A blog post about telling someone they need to look more professional at work got me thinking about the best way to handle sensitive issues in the workplace. (You can read it here http://askamanager.blogspot.com/2009/03/telling-someone-she-needs-to-look-more.html) A while back there was a company that got lots of media coverage about a service they provided. You called them if you had a workmate or friend with body odour, bad breath or dandruff and they would anonymously call the person and tell them. I’m not sure if the service ever took off or not, but there is probably still such services around.
I think I’d prefer someone to just tell me rather than hire an anon service. I suppose if an anon service called me I’d be paranoid that there was a group of 100 people that were horrified about my problem and got together to hire the service.
An example of a sensitive issue not handled well I’ve seen is that of an untidy, unpolished business owner telling a staff member that they desperately need a haircut. They were instructed to get one ASAP “because they are making the place look scruffy”. The staff member was really mad because this woman’s appearance was very scruffy and un-manicured. If she was well dressed and presented, he figured he would have got a haircut no problem and not been offended and annoyed. Instead it made his blood boil that she had the nerve to criticise his appearance when hers was so much more undesirable. (FYI his hair wasn’t the long messy look guys do these days – it was a normal ‘man cut’ that was obviously half a centimetre too long for her liking).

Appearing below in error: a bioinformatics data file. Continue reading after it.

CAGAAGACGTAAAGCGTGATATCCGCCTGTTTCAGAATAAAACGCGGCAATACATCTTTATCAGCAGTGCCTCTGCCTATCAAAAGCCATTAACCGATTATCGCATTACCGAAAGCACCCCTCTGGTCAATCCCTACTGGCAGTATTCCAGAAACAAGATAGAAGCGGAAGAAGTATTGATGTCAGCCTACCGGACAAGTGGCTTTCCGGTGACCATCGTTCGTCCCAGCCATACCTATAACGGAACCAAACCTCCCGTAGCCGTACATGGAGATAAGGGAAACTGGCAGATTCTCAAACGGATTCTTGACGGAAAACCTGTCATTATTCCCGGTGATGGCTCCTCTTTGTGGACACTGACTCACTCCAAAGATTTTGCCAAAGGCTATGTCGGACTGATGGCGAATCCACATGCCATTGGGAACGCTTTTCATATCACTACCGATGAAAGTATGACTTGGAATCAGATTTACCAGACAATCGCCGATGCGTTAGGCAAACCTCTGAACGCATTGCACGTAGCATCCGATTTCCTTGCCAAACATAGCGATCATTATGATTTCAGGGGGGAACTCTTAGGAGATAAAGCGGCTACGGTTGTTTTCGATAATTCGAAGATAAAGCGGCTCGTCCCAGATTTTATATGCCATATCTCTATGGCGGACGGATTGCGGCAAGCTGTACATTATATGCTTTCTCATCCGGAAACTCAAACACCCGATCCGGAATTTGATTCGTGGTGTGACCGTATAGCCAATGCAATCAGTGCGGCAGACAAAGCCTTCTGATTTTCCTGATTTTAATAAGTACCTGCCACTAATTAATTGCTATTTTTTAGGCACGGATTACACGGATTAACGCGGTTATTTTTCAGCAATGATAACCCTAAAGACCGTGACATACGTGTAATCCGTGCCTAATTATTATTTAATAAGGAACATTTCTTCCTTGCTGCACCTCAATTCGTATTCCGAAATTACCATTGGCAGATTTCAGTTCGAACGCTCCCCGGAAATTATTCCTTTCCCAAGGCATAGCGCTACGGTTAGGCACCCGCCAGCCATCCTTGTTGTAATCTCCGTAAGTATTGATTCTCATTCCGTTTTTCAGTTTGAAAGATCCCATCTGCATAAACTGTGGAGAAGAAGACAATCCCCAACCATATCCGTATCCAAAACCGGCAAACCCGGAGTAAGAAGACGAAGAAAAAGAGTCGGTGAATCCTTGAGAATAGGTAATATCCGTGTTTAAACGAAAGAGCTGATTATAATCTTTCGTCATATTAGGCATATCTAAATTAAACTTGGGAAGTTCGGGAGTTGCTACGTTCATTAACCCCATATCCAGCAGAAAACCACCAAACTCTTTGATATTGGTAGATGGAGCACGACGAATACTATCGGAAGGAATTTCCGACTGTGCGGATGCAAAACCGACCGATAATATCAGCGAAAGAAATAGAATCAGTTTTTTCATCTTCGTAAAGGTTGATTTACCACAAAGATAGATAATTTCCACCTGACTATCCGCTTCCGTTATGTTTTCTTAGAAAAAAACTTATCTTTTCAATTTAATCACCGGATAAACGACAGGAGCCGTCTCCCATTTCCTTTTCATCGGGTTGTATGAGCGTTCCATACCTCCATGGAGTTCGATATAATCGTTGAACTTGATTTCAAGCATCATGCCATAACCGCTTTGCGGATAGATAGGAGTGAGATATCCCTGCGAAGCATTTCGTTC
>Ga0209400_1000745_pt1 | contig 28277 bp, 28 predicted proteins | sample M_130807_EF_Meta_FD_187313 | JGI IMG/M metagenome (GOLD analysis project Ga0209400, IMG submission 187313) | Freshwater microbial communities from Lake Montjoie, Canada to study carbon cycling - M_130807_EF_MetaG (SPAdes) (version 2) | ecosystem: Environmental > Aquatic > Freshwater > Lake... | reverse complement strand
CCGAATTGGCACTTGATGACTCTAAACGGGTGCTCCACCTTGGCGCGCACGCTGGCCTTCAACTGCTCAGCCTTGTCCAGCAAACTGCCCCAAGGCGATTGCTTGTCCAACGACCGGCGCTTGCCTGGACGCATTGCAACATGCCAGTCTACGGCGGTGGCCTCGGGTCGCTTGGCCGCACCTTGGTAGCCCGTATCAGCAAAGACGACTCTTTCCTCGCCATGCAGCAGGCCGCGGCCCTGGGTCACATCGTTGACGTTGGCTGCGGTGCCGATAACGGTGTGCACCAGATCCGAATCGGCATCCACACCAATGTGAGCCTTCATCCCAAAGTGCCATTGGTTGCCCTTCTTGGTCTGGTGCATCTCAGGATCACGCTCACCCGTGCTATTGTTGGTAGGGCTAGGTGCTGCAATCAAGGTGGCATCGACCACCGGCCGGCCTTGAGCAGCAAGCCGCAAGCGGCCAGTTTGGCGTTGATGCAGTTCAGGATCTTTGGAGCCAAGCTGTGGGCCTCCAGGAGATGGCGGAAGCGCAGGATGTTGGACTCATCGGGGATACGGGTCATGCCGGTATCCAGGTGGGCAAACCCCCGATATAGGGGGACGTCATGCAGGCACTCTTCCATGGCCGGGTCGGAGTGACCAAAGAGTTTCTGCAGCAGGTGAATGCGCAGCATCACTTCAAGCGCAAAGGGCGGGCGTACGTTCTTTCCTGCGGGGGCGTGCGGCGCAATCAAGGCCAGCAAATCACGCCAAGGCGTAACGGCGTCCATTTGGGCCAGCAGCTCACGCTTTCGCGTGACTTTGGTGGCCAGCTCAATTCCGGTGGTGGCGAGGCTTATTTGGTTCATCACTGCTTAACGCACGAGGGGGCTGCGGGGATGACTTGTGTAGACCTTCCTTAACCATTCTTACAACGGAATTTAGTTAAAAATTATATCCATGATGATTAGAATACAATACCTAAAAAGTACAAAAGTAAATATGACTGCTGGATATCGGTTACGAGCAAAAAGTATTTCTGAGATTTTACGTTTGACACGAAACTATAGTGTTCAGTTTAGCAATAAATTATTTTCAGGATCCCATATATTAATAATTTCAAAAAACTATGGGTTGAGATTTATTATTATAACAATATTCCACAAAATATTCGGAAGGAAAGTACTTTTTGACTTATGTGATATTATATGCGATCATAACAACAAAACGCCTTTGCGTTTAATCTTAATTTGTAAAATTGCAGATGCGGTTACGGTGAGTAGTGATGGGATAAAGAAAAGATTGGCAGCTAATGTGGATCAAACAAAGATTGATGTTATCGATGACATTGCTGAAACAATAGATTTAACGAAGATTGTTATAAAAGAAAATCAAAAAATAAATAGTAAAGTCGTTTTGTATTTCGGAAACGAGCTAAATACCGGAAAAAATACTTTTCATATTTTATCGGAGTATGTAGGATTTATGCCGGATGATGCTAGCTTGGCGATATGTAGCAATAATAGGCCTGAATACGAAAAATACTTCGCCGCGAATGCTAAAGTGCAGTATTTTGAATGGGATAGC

When I worked for a bank, there was a very regular customer whose body odour was so intense it smelt like pizza and would linger for hours after she left. It was truly, truly eye watering sitting with her. I can’t imagine how it could be addressed if she had of worked with us. It was obviously something medical and I don’t know if anything could have been done about it anyway.
Perhaps you have a problem you’ve identified with a staff member (or another member of the team brought it to your attention) that you need to address. If it’s a personal thing, you need to tread carefully. Plenty of bosses in this position before you have tried so hard to be tactful but instead really put their foot in it! Maybe make google your friend – it may offer some advice. Also, perhaps when mentioning the issue do so very casually.
I think this topic needs further exploration. Please share any experience you have of handling sensitive issues in the workplace – done well, done badly or just ignored. What tactics do you think bosses in this position should use?